Long before the Arnold Schwarzenegger-starring Terminator Genisys even hit theaters, we heard about how it was going to jumpstart a new trilogy of killer-robot-from-the-future movies. They recast iconic characters and rewrote the timeline, but now, like the future in the movies, the future of the franchise is in doubt.
Genisys wasn’t exactly a smash hit with either fans or critics (our, however, totally loved it), and according to The Hollywood Reporter, Paramount is taking a wait and see approach to ordering more films. A source at the studio tells the trade that sequels aren’t a given, and that:
We will definitely need to see the holds globally to confirm that people like the film.
The Alan Taylor-directed fifth installment in the Terminator franchise falls into that category of movies that, while not exactly a miserable flop, isn’t a smash hit either. With a $155 million budget, it has earned $278 million, with big international markets, most notably the increasingly important China, still to come. Box office experts predict that it could ultimately top $400 million globally, though as it stands now, only $81 million of its total has come from the domestic market, and it just isn’t going to break the $100 million barrier at home. (For a bit of perspective, Jurassic World, 2015’s highest grossing film to date, has earned $600 million in the U.S. alone.)
This middle of the road performance places Terminator and Paramount at a crossroads. While the movie will ultimately make money, even factoring in the cost of promotion, it isn’t having the kind of success that automatically earns a sequel a green light. This isn’t a case like how Teenage Mutant Ninja Turtles performed so well last summer that it had a sequel green-lit by the end of opening weekend.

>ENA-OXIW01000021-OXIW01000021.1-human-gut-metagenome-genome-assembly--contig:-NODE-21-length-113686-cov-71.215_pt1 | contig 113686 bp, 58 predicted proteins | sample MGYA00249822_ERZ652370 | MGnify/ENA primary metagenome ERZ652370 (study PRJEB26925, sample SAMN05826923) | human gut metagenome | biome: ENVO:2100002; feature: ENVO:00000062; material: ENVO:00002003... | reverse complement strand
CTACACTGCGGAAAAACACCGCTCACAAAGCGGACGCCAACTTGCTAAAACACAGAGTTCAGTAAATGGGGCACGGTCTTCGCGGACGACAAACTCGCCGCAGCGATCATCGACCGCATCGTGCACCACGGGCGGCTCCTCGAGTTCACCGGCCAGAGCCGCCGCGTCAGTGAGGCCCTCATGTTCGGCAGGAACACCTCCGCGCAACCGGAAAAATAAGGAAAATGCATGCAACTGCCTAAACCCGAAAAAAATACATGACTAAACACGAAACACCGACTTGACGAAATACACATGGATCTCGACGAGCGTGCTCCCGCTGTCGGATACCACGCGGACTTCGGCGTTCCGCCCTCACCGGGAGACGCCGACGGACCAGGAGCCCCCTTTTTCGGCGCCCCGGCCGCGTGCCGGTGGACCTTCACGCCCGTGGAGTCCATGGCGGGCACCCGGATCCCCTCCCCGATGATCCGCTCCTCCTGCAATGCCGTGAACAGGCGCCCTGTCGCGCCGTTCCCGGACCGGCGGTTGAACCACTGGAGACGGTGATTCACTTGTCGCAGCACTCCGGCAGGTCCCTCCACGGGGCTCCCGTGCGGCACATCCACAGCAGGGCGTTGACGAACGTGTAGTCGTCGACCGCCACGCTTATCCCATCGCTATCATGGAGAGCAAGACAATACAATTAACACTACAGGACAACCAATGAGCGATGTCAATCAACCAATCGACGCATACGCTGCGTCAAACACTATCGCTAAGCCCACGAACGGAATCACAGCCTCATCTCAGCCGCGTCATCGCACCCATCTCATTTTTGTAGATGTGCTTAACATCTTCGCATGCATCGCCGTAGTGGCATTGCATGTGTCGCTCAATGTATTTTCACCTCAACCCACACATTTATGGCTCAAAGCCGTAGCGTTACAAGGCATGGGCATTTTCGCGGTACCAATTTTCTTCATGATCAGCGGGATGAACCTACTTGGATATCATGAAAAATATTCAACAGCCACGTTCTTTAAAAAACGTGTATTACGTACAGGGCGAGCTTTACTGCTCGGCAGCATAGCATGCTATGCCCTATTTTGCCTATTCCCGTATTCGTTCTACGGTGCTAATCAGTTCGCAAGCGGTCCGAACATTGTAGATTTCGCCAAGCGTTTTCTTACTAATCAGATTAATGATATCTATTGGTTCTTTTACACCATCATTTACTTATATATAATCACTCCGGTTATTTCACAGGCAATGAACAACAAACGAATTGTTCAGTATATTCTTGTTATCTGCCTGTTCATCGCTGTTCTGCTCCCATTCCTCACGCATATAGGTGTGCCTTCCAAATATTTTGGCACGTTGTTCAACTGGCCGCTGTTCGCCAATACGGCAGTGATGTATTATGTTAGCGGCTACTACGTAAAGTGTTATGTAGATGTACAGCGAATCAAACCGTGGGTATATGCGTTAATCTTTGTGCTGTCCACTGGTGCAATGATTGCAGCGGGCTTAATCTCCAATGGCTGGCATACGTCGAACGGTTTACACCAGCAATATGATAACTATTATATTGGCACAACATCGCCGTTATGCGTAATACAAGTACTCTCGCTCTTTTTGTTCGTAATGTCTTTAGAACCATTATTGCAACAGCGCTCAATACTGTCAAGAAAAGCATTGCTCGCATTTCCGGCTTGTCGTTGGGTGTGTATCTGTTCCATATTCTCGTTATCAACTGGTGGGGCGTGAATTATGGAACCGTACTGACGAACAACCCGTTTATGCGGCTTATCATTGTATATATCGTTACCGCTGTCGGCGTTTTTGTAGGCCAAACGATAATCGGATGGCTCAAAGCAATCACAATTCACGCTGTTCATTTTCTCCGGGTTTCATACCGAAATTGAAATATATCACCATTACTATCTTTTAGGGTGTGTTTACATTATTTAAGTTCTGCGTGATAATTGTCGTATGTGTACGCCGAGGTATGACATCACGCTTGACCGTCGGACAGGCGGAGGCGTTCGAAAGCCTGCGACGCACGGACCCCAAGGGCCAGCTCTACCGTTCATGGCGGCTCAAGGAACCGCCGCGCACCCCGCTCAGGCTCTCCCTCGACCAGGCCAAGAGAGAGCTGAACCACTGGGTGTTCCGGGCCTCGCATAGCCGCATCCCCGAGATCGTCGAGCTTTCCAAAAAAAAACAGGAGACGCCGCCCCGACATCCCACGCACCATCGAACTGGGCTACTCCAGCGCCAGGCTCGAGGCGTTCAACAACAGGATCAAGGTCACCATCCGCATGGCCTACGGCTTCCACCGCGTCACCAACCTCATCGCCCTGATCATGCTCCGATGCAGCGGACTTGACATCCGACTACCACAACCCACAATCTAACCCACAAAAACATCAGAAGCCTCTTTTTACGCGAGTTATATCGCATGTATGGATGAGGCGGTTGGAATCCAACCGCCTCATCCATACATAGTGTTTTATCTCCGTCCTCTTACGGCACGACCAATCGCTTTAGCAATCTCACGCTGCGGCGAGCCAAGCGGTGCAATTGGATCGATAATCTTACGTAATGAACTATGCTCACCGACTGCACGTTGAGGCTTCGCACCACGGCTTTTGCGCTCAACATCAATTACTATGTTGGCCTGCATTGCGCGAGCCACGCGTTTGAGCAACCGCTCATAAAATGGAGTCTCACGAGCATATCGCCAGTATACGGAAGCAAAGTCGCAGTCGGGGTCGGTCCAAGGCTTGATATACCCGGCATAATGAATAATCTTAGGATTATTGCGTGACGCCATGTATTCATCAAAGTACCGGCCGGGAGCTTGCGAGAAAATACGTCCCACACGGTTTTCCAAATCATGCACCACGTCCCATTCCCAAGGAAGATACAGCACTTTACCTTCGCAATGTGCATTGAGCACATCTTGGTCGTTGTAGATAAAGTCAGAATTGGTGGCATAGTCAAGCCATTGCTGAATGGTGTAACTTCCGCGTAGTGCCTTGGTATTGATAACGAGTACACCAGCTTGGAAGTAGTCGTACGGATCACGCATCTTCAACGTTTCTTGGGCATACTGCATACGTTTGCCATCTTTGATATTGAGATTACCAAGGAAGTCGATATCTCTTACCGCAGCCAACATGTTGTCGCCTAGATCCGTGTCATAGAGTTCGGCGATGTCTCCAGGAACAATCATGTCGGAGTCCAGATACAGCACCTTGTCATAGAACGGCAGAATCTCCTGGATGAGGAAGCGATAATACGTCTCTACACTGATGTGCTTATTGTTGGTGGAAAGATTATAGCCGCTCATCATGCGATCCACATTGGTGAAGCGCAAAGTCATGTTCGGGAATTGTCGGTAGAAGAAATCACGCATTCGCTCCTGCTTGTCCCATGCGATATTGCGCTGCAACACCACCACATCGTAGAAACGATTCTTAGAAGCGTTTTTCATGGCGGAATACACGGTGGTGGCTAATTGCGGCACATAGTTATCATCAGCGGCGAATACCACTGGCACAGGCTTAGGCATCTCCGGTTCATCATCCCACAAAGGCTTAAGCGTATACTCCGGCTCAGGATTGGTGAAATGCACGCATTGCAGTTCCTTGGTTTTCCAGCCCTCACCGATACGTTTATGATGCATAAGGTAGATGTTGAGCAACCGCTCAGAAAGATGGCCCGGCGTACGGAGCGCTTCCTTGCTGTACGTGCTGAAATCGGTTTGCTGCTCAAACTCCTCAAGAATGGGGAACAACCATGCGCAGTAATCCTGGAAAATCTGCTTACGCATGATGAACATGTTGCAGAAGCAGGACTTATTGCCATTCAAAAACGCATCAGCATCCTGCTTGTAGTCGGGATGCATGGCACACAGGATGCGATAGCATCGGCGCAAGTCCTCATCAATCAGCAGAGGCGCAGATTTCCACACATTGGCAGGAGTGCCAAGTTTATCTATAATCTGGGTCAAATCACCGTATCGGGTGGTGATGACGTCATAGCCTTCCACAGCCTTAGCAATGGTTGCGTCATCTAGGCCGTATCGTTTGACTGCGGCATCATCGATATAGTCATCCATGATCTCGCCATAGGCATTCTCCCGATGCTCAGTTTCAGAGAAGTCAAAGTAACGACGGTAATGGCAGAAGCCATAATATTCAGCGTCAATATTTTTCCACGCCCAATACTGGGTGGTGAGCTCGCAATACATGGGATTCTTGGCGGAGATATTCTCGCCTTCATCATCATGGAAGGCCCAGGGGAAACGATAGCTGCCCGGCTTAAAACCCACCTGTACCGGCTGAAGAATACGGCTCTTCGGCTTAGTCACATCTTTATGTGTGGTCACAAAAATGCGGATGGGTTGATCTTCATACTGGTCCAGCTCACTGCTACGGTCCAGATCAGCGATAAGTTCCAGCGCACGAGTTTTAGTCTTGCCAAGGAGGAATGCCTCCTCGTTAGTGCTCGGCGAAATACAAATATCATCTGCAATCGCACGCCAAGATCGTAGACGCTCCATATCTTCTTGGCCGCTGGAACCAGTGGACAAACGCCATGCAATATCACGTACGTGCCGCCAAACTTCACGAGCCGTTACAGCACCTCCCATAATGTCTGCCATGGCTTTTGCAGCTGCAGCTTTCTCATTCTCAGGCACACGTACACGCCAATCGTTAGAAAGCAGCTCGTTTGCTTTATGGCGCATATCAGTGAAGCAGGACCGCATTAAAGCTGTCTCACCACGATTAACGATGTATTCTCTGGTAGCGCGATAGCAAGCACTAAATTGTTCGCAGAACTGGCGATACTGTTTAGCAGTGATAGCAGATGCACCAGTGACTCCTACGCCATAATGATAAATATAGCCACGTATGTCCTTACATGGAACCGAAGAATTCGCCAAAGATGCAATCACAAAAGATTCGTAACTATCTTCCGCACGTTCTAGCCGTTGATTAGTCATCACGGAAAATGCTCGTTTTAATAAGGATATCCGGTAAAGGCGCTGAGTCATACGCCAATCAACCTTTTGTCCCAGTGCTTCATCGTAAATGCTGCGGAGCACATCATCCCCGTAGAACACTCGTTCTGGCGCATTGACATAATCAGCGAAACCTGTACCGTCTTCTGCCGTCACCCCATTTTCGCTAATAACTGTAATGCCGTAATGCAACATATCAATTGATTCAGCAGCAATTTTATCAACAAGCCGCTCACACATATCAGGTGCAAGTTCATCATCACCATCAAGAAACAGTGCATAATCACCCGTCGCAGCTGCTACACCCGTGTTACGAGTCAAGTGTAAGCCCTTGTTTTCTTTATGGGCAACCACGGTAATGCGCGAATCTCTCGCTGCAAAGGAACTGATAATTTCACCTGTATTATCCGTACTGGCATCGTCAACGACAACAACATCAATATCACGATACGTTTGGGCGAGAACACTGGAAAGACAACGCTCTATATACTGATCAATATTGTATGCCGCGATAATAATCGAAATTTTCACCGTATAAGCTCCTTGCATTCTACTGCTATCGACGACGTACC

Some of these films do get sequels—Guillermo del Toro’s Pacific Rim is a notable example, another film that didn’t perform well at home, but international markets bolstered its total—while others don’t. There are times when the studios attempt to force a franchise where there isn’t necessarily the demand and they peter out with a whimper—the Percy Jackson and Chronicles of Narnia movies fall into this category of franchise you just kind of forgot about.
Terminator has the benefit of being an internationally recognized brand that still has some pull around the world. That, however, can also backfire as many hardcore fans have taken issue with the convoluted storyline of Genisys that essentially rewrites and erases some of the franchises best moments.
Going into the release of Terminator Genisys, the plan was reportedly to film two more movies back-to-back, with release dates penciled in for 2017 and 2018. The rights do revert back to James Cameron in 2019, so Paramount is under a bit of a time crunch, and it will be interesting to see how they proceed. Perhaps they’ll scale back and only make one movie at a time, and see how it goes from there. They could also rein in production and try to make the movies for less money. They have some difficult choices to make before too long.